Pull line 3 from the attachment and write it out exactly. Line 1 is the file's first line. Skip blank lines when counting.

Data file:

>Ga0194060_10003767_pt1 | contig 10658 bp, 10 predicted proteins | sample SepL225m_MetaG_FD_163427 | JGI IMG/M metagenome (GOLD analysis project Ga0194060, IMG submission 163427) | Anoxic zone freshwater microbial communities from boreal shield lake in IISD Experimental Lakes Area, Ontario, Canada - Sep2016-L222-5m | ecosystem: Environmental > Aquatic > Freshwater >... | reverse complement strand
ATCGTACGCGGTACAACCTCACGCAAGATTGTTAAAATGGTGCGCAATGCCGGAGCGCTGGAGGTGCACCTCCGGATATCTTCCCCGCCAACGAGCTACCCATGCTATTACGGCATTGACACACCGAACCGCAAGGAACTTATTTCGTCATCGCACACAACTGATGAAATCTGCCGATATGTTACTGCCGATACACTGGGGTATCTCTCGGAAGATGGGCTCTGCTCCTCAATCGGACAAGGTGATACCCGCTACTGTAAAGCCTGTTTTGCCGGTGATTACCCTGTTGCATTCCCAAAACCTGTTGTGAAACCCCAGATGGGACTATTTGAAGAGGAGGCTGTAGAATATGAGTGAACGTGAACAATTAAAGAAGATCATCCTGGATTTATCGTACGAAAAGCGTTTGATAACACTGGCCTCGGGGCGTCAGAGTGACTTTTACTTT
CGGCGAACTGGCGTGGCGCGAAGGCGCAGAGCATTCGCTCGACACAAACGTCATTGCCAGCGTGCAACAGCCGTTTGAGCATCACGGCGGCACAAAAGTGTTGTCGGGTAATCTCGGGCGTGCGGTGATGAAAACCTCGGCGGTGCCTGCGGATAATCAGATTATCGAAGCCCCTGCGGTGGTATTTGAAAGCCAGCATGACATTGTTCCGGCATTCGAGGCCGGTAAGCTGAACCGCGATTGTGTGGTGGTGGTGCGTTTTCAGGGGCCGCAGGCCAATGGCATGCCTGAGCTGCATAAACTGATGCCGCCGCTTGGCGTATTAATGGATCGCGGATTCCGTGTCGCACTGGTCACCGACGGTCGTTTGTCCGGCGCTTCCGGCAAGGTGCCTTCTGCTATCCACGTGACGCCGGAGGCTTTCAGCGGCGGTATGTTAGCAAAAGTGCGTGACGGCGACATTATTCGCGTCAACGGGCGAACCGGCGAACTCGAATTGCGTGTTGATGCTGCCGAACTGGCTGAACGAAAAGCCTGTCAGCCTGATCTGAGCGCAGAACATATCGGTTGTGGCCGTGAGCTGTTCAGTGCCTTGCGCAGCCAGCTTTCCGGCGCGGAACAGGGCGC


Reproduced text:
CGGCGAACTGGCGTGGCGCGAAGGCGCAGAGCATTCGCTCGACACAAACGTCATTGCCAGCGTGCAACAGCCGTTTGAGCATCACGGCGGCACAAAAGTGTTGTCGGGTAATCTCGGGCGTGCGGTGATGAAAACCTCGGCGGTGCCTGCGGATAATCAGATTATCGAAGCCCCTGCGGTGGTATTTGAAAGCCAGCATGACATTGTTCCGGCATTCGAGGCCGGTAAGCTGAACCGCGATTGTGTGGTGGTGGTGCGTTTTCAGGGGCCGCAGGCCAATGGCATGCCTGAGCTGCATAAACTGATGCCGCCGCTTGGCGTATTAATGGATCGCGGATTCCGTGTCGCACTGGTCACCGACGGTCGTTTGTCCGGCGCTTCCGGCAAGGTGCCTTCTGCTATCCACGTGACGCCGGAGGCTTTCAGCGGCGGTATGTTAGCAAAAGTGCGTGACGGCGACATTATTCGCGTCAACGGGCGAACCGGCGAACTCGAATTGCGTGTTGATGCTGCCGAACTGGCTGAACGAAAAGCCTGTCAGCCTGATCTGAGCGCAGAACATATCGGTTGTGGCCGTGAGCTGTTCAGTGCCTTGCGCAGCCAGCTTTCCGGCGCGGAACAGGGCGC